A good idea

Immigrant workers will be forced to have private healthcare, it has emerged. The surprise measure is designed to prevent them placing further strain on the National Health Service. It was included in the announcement that – for the first time – there will be a cap on the number of non-EU workers allowed into the UK.

Firms employing a migrant worker from outside the EU will have to pay for health cover for the duration of their contract – at a cost of hundreds of pounds. It means that migrants will not be competing with local people for NHS appointments and surgery.

Ministers are concerned that immigration is placing enormous strain on the Health Service, as well as on schools and housing. Last year, for example, research published by the think tank Migrationwatch showed that in 2007-8 alone, more than 600,000 migrants registered with a GP.

Under the new proposals, non-EU migrants would still receive accident and emergency treatment on the NHS but would have to pay through private insurance for other services, including GP visits and most operations.

Those who already have work permits will be exempt, but when the permit runs out and they have to re-apply, they will be expected to take out medical cover.

However, the system cannot be imposed on either asylum seekers, or on migrants from within the EU because of existing reciprocal arrangements between member countries.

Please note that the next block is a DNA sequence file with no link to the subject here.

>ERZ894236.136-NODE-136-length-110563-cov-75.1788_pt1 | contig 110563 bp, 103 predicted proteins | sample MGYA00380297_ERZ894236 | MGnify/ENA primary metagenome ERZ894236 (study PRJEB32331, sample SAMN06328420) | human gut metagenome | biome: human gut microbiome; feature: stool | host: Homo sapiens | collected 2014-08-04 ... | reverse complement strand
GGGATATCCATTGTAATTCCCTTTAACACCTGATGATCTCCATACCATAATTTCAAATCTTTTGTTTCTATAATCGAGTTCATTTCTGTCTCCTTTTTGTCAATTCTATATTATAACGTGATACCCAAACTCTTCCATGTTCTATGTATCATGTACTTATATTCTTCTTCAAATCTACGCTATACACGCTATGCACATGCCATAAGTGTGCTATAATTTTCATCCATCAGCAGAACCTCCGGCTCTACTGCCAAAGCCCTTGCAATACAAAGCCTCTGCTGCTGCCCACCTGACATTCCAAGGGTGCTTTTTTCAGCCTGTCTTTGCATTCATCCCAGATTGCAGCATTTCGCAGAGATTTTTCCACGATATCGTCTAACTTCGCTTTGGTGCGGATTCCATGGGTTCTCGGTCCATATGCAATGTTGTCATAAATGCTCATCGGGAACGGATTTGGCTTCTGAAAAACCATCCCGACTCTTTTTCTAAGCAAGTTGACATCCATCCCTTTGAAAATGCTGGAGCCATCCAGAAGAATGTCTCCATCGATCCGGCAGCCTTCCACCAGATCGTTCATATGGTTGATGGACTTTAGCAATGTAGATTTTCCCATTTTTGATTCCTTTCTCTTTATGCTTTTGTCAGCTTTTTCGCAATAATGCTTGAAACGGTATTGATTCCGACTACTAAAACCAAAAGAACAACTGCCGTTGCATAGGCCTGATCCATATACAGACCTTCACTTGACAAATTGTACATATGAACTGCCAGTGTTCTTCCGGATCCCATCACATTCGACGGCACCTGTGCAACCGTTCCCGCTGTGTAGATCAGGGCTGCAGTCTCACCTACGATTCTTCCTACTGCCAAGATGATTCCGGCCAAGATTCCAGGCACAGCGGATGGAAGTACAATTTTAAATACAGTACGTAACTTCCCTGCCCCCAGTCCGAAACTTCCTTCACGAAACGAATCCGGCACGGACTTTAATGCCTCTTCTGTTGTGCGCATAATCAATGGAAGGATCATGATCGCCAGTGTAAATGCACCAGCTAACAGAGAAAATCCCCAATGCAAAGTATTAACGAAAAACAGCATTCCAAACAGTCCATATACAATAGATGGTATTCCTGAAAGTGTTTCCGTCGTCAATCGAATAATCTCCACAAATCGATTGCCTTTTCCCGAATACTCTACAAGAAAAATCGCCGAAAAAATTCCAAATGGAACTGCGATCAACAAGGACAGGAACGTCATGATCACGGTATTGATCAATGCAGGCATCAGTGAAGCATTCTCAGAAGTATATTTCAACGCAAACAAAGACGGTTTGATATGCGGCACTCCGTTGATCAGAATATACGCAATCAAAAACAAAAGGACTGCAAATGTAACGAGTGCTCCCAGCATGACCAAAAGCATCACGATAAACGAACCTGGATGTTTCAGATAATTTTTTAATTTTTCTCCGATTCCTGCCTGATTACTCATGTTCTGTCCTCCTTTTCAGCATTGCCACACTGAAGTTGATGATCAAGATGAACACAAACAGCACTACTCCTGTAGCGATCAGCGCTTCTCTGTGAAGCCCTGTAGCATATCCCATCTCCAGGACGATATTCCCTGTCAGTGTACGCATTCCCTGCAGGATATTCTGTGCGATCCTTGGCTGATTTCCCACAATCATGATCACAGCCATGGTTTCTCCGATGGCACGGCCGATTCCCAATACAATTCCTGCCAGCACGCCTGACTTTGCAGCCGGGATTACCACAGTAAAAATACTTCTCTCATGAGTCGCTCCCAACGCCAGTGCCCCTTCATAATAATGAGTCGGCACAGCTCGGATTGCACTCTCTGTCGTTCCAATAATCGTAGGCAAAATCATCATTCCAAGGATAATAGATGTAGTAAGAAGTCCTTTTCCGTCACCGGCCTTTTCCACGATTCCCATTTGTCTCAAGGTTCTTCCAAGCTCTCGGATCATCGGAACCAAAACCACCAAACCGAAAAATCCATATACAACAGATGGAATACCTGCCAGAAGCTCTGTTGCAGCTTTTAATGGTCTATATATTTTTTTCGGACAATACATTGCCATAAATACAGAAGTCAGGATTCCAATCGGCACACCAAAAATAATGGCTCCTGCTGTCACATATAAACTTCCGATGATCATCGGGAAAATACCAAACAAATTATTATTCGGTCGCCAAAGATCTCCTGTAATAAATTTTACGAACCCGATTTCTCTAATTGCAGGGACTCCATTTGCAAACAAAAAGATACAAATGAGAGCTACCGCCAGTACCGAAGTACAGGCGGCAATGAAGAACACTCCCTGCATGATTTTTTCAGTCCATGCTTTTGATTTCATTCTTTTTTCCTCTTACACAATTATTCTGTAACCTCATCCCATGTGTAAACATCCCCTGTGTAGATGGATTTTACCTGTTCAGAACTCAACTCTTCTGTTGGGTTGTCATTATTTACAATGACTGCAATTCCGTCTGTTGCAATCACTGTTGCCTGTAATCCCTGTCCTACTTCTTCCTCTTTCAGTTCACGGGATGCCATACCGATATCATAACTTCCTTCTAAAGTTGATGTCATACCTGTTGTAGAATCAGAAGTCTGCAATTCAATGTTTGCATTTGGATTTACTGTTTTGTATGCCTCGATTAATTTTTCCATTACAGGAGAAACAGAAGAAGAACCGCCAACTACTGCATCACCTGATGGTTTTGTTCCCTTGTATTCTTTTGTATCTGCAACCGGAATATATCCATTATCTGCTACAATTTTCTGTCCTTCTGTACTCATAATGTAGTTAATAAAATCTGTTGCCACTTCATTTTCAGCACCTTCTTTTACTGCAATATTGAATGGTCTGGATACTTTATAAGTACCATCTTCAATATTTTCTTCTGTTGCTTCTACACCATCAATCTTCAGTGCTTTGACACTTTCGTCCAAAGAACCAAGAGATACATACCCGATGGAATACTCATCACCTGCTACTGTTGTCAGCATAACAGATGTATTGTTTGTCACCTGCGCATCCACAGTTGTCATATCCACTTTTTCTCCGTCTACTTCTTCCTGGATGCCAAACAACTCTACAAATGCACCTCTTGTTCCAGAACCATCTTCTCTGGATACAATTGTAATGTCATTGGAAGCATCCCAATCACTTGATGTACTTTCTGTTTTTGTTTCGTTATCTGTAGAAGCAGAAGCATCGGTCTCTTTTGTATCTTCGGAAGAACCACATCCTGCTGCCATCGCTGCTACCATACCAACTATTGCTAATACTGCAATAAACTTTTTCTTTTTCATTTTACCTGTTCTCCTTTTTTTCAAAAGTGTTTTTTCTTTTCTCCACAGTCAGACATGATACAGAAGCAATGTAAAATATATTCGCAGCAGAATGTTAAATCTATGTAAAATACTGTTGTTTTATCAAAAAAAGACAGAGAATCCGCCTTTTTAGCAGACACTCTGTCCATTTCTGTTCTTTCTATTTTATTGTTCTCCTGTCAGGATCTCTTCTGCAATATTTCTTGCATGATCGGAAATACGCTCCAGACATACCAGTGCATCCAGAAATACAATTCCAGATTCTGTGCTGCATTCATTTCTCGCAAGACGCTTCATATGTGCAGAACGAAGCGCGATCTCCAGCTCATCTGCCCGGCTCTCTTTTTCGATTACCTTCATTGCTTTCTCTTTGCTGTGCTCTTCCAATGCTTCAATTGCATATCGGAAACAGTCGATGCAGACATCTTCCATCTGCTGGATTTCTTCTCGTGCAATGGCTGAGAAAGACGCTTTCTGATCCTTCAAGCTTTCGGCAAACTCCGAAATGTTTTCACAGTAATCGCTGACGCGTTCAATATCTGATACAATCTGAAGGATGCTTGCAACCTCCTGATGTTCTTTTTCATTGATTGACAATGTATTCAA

Home Secretary Theresa May said the ‘social’ consequences of migration would be considered when the level of the cap on numbers is decided. She added: ‘We all recognise some of the social issues about pressure on public services, pressure on schools and hospitals and also pressure on housing.’

The figure will be decided later this year, with the help of the Migration Advisory Committee. In the meantime, an interim cap is being imposed to prevent a rush of visa applications by those trying to beat the crack down. The total number of permits issued will be five per cent lower than last year, which means 1,300 fewer arrivals.

The interim cap does not include the transfer of workers into the UK by multinational companies – a tactic which allowed 30,000 to relocate here last year. This has prompted speculation the cap policy has been watered down in the face of a Cabinet revolt led by Lib Dem Business Secretary Vince Cable. However, the Home Office insists the decision relates to the interim cap only, and intra-company transfers could yet be included.

Entrepreneurs are exempt from the cap but may be obliged in future to show their business ideas would create more than the presently required two jobs in the UK.

Care home bosses warned that the measures could harm their ability to recruit staff with the right skills.

But Immigration minister Damian Green said: ‘We not only have a large number of unemployed British people who we need to train up much better than we have done in the past ten years, but also there is now a home labour market of the entire European Union – that is the best part of 500 million people.’

He added: ‘You hear a lot, inevitably, from interest groups at times like this but the biggest interest group in this is the British people as a whole. ‘It was one of the things where you got a pretty clear message from the election campaign that they did think that immigration was too high.’